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Formula E's are good - The evolution of motorsport

Published by Mr. C

A trip downtown for Di Grassi in his Formula E
Credit: Rene Macura / Forumla E Racing Series

With every passing promotional event I find myself becoming more and more excited by the idea of the FIA Formula E Championship. The series, slated to make its debut in a city near you next year, will feature cars powered exclusively by electric energy.

While it is clear that electric and hybrid cars represent the future of everyday motoring, the case for a racing series based on those same technologies is perhaps less apparent. Formula E has been conceived to promote the use of sustainable vehicles and organisers behind the championship aim to do that by bringing exhilarating electric racing to the people.

Power rangers

The line up of contributors to the series reads like a who's who of Formula 1. Alongside test driver Di Grassi, Jaime Alguersuari, Vitantonio Liuzzi and Bruno Senna all turned up for a recent press event. Additionally McLaren have been confirmed as electronics supplier, while ex-F1 tyre supplier Michelin will provide the requisite rubber. Word has it that Renault might be interested in participating, while fans of the old BAR F1 team will likely remember team principal of Dave Richards, well he's registered his interest too.

You will recognise the names of all of the proposed races too. Formula E won't be bothering itself with those impossible to attend race tracks in the middle of nowhere, locations so far selected include the cities of London, Rome, Miami, Los Angeles and Rio de Janeiro.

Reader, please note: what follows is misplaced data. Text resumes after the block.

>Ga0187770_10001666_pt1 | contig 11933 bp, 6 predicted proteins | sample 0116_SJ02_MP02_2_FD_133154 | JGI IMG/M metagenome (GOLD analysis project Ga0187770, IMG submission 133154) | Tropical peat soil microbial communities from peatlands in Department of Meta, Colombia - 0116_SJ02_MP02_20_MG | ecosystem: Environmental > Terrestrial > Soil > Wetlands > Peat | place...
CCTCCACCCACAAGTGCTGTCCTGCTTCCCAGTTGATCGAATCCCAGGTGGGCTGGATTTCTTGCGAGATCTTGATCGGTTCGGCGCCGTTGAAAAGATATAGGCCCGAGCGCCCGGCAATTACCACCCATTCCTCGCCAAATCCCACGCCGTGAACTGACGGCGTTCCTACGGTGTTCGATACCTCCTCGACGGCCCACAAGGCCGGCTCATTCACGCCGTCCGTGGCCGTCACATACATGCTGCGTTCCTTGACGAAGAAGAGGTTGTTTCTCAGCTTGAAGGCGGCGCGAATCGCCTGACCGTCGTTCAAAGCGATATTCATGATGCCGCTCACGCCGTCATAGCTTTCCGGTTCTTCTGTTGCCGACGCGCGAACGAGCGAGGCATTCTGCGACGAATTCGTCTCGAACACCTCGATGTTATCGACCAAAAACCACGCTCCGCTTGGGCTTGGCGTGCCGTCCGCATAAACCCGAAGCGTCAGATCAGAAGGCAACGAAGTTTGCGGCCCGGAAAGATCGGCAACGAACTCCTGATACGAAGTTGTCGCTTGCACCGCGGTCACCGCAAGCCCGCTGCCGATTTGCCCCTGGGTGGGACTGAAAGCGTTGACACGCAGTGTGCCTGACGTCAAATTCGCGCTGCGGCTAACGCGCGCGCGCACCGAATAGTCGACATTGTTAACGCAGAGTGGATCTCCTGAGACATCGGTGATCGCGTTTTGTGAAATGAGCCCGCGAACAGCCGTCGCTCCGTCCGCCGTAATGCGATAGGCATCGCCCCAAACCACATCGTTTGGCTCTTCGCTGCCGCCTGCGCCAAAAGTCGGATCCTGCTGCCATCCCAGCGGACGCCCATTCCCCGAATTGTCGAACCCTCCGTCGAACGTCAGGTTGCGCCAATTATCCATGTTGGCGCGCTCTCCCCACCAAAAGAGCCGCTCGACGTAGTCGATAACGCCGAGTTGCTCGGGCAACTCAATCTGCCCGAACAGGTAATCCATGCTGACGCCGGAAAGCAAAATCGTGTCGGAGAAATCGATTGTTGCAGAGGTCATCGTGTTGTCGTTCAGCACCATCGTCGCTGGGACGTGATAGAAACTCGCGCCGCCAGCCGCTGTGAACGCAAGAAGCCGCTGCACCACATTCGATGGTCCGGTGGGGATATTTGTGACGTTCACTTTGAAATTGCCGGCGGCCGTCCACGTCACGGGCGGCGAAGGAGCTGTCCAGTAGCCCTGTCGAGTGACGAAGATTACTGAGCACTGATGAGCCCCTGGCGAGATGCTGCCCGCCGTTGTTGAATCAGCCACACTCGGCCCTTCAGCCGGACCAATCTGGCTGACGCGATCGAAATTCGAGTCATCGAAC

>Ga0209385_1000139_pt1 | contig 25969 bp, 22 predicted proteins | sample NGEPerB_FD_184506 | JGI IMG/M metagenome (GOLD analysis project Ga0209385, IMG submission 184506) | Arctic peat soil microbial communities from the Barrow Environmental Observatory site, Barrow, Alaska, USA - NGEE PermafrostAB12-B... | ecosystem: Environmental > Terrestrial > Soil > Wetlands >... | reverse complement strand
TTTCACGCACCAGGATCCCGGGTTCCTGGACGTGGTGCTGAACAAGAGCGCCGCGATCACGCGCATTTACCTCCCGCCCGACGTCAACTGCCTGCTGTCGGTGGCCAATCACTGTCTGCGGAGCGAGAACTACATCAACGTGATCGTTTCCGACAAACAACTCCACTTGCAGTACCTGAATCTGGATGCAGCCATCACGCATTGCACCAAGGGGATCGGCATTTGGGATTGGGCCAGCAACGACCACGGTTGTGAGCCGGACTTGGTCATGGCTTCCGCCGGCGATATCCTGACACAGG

The championship can do this because the audible footprint of their racing car is miniscule compared to other forms of motorsport, in fact the cars are almost adorably silent. As if to prove that very point, a fortnight ago Lucas di Grassi rolled up on the streets of Los Angeles, accompanied by the perpetually cheerful Bibendum, to perform silent doughnuts for assembled onlookers.

Together in electric dreams

So what do the drivers make of such a significant reduction in volume? Lucas was excited by the new avenues of feedback the new engines open up.

For the first time ever, a driver can hear what the car is doing. What the suspension is doing, when the brakes squeak and the little details you don't get with a combustion engine. It's a special feeling to drive a high performance electric car.

- Lucas di Grassi

With a 20-driver grid planned for the first season expect to see even more familiar names appear. Nicolas Prost, son of F1 world champion Alain, is another one and he is extremely positive about the potential of the series.

I think this might attract younger people maybe more families. People who are scared by the noise of motorsport. I think it will surprise a lot of people.

- Nicolas Prost

Traditional race tracks around the world are coming under ever more political, social and financial pressure. Last year's British Grand Prix weekend was marred by a public transport disaster that saw fans stuck in queues for up to nine hours before being dissuaded from attending qualifying. Conversely the historic Leicestershire track of Mallory Park has become the latest in a long line of circuits to face the ire of local residents looking for peace and quiet in their hectic lives.

Foster the people

Here at Sidepodcast we've long been fans of Red Bull's ice cross downhill skating championship Crashed Ice - a competition that erects a custom built ski slope in the centre of some of the world's biggest cities and regularly sees the attendance of over 100,000 fans. It manages this despite being a largely niche sporting event. By comparison, transporting thousands of fans to a field in the middle of nowhere seems positively antiquated.

There is still a long way to go before Formula E proves itself a contender in the motorsport world, in the meantime enjoy this promo video from the LA event.